WASHINGTON (Reuters) - An Obama administration program to help struggling homeowners modify their mortgages is not moving fast enough to keep up with the growing number of foreclosures, a U.S. congressional watchdog said on Wednesday.
And even if borrowers are helped in the short-run, many troubled borrowers will likely end up re-defaulting on their new loan down the road, said a report released Wednesday by the Congressional Oversight Panel of the Troubled Asset Relief Program.
“The re-defaults signal the worst form of failure of the HAMP program: billions of taxpayer dollars will have been spent to delay rather than prevent foreclosures,” the report said, referring to the Obama administration’s $75 billion Home Affordable Modification Program.
The panel noted that 2.8 million homeowners received a foreclosure notification last year.
Weakness in the housing market and high unemployment continue to weigh on the U.S. economic recovery, though consumer confidence itself is growing.
The White House announced major changes to its homeowner assistance program last month, expanding it to include incentives for borrowers who temporarily suspend payments to unemployed workers.
Among the changes were subsidies for lenders to write-down some principal from the loan for borrowers who owe more than their home is worth.
The panel, which had advocated those measures in an earlier report, praised those moves but said they are likely to be too late.
“Foreclosures prevented by HAMP will still likely be eclipsed by the number of actual foreclosures filed in any given year of the program’s existence,” the report said.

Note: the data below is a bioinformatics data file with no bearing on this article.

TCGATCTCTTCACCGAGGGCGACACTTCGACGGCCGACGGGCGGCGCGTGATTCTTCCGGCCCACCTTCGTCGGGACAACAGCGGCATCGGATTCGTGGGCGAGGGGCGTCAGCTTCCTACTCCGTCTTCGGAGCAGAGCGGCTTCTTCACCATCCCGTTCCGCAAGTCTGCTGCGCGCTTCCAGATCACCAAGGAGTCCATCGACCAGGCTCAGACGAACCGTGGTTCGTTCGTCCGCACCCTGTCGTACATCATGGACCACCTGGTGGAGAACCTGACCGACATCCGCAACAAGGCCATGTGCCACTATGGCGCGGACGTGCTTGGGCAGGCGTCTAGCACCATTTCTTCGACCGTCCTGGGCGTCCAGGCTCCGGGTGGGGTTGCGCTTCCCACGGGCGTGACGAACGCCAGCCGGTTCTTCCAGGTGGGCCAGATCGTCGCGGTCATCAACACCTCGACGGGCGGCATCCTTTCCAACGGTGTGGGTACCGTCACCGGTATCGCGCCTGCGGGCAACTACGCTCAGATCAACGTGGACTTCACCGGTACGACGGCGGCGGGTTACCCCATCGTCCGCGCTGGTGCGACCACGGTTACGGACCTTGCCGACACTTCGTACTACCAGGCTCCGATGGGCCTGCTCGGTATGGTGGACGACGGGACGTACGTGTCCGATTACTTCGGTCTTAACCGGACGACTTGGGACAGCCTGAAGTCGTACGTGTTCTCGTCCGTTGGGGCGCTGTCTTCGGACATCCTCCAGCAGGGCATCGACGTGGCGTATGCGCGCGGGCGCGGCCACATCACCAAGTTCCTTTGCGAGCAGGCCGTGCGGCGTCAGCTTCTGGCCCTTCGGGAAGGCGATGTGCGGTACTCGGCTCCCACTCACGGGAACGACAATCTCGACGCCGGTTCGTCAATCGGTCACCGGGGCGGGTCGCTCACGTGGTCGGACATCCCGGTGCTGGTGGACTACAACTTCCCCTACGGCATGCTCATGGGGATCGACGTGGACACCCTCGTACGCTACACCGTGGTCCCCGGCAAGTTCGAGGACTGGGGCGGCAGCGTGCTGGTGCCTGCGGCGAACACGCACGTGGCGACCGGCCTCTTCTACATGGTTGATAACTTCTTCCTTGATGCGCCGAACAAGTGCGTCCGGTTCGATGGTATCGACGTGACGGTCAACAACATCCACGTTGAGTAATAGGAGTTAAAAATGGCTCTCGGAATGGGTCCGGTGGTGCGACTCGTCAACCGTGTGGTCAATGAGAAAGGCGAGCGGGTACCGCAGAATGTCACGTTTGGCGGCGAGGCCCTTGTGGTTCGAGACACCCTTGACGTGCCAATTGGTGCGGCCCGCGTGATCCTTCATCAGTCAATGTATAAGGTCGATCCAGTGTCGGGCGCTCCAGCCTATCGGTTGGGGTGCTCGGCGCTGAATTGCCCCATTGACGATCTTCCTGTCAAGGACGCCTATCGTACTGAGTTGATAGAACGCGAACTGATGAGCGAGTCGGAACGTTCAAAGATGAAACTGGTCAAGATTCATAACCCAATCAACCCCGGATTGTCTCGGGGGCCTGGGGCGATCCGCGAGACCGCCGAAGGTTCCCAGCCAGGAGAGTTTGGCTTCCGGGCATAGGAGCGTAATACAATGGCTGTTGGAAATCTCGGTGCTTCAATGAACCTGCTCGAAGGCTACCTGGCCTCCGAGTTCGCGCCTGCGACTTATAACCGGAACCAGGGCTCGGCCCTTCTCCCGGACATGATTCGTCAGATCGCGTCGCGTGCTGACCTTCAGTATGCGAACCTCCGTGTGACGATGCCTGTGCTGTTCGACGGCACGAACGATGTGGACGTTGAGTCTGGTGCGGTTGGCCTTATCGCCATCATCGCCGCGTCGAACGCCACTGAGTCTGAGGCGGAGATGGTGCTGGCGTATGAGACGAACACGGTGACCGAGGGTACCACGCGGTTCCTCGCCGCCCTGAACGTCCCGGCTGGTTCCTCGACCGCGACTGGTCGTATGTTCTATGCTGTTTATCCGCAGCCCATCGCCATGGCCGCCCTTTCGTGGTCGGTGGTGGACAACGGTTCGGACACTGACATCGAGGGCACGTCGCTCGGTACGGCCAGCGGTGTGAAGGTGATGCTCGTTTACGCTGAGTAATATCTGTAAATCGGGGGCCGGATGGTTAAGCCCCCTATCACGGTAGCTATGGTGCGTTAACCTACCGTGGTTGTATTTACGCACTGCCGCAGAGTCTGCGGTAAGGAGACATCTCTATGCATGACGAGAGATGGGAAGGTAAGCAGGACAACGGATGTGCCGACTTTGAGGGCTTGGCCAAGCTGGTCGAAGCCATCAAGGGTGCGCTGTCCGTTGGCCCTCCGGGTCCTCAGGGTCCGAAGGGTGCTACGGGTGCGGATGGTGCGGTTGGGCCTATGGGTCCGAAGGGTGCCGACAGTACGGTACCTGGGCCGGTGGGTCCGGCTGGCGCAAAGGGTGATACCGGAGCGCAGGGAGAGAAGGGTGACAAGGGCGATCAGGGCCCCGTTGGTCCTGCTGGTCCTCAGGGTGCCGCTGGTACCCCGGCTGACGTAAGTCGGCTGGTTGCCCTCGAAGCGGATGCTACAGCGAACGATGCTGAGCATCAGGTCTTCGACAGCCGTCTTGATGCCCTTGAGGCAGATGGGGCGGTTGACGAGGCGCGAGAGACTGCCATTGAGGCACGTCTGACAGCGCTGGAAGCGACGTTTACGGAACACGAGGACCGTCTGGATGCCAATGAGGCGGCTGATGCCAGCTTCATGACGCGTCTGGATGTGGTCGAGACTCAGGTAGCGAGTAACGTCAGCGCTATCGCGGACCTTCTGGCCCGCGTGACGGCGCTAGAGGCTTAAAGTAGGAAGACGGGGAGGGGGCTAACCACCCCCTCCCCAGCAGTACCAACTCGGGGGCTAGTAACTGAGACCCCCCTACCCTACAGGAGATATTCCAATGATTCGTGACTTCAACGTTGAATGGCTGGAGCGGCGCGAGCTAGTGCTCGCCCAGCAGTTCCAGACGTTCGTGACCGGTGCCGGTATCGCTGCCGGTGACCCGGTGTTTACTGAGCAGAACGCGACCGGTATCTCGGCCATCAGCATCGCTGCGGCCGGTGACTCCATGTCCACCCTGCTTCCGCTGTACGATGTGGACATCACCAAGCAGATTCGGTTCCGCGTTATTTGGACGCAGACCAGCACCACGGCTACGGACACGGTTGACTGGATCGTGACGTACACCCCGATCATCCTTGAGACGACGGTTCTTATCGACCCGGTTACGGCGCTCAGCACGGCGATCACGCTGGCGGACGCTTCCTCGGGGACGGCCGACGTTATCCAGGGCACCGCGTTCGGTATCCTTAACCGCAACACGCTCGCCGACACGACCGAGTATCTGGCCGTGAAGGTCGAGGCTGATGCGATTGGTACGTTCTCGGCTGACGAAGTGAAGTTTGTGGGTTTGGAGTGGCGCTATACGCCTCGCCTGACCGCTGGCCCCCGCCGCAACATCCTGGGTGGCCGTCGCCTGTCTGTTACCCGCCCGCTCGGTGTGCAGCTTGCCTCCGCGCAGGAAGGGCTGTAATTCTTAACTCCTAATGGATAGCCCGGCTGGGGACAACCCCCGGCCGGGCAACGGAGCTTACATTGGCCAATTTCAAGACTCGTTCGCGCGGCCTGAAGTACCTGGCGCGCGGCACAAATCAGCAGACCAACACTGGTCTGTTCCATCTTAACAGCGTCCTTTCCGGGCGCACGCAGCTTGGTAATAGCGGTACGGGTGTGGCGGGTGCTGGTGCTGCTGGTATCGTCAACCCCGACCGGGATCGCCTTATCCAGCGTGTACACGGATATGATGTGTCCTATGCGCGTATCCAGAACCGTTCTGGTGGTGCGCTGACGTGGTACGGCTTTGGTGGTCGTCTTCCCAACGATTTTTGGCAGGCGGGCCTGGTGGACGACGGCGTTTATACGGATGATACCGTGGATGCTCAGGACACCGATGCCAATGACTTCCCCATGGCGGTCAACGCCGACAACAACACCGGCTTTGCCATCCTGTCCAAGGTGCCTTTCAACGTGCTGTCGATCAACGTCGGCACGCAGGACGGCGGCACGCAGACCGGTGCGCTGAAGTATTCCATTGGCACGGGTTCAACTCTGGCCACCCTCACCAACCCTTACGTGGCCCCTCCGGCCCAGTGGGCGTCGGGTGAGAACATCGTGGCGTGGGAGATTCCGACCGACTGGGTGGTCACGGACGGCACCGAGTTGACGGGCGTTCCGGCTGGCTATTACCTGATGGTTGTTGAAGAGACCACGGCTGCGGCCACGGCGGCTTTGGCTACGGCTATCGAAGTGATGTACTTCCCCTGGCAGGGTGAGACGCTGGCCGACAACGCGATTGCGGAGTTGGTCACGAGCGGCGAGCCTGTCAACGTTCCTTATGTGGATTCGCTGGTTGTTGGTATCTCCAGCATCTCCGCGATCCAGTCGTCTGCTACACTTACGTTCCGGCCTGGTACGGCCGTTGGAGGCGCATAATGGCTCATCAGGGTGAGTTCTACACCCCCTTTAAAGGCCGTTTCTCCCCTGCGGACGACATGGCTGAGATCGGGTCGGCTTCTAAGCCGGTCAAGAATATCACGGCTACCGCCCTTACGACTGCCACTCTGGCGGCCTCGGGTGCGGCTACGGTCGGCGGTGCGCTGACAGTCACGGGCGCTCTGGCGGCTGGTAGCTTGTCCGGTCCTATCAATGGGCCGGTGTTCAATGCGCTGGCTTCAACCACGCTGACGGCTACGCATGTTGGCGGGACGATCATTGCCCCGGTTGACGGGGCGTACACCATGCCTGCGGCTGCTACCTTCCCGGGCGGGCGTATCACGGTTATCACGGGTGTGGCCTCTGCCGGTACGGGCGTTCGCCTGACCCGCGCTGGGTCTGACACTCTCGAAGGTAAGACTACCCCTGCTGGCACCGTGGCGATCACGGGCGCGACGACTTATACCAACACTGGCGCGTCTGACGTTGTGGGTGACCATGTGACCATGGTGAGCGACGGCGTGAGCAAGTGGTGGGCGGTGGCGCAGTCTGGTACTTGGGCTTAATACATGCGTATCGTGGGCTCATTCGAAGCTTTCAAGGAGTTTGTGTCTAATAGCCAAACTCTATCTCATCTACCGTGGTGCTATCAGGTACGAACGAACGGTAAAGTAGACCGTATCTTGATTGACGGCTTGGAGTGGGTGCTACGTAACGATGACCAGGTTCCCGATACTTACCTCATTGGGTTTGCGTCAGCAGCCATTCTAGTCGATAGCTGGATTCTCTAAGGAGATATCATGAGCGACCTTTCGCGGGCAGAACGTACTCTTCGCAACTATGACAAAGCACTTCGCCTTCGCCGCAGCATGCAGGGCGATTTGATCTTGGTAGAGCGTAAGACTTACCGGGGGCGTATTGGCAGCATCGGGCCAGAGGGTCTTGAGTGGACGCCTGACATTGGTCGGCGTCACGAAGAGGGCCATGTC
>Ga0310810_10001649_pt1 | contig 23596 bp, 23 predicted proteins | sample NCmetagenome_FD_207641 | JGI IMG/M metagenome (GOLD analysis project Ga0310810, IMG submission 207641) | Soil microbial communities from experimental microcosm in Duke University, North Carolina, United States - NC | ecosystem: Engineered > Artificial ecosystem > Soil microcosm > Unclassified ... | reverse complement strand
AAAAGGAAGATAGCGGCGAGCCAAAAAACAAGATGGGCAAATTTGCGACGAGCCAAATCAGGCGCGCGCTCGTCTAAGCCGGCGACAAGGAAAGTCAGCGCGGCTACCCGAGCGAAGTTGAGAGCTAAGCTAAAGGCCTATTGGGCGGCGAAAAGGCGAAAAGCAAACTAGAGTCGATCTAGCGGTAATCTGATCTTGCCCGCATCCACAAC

Treasury spokeswoman Meg Reilly said the program’s progress has already exceeded the figures used in the report.
As of the end of March, the HAMP program has 1,008,873 total active modifications, including 227,922 modifications that have been made permanent, according to a report released Wednesday. That’s up from 1,003,902 total modifications and 168,708 permanent modifications through February.
The administration has said it hopes to help 3 to 4 million homeowners by 2012,though the watchdog said “the goal itself seems small in comparison to the magnitude of the problem.”
The report said it is too soon to say for certain how many borrowers would end up re-defaulting, though it called the existing data “worrisome.”
The panel predicted Treasury would only prevent about 276,000 foreclosures, or less than 4 percent, of the 6 million loans that are behind on payments by 60 days or more.
“When the total picture of HAMP is taken into account, low conversion rates plus potentially high redefault rates mean that the total number of sustainable, permanent modifications generated by HAMP will be quite limited,” the report said.
Editing by Theodore d'Afflisio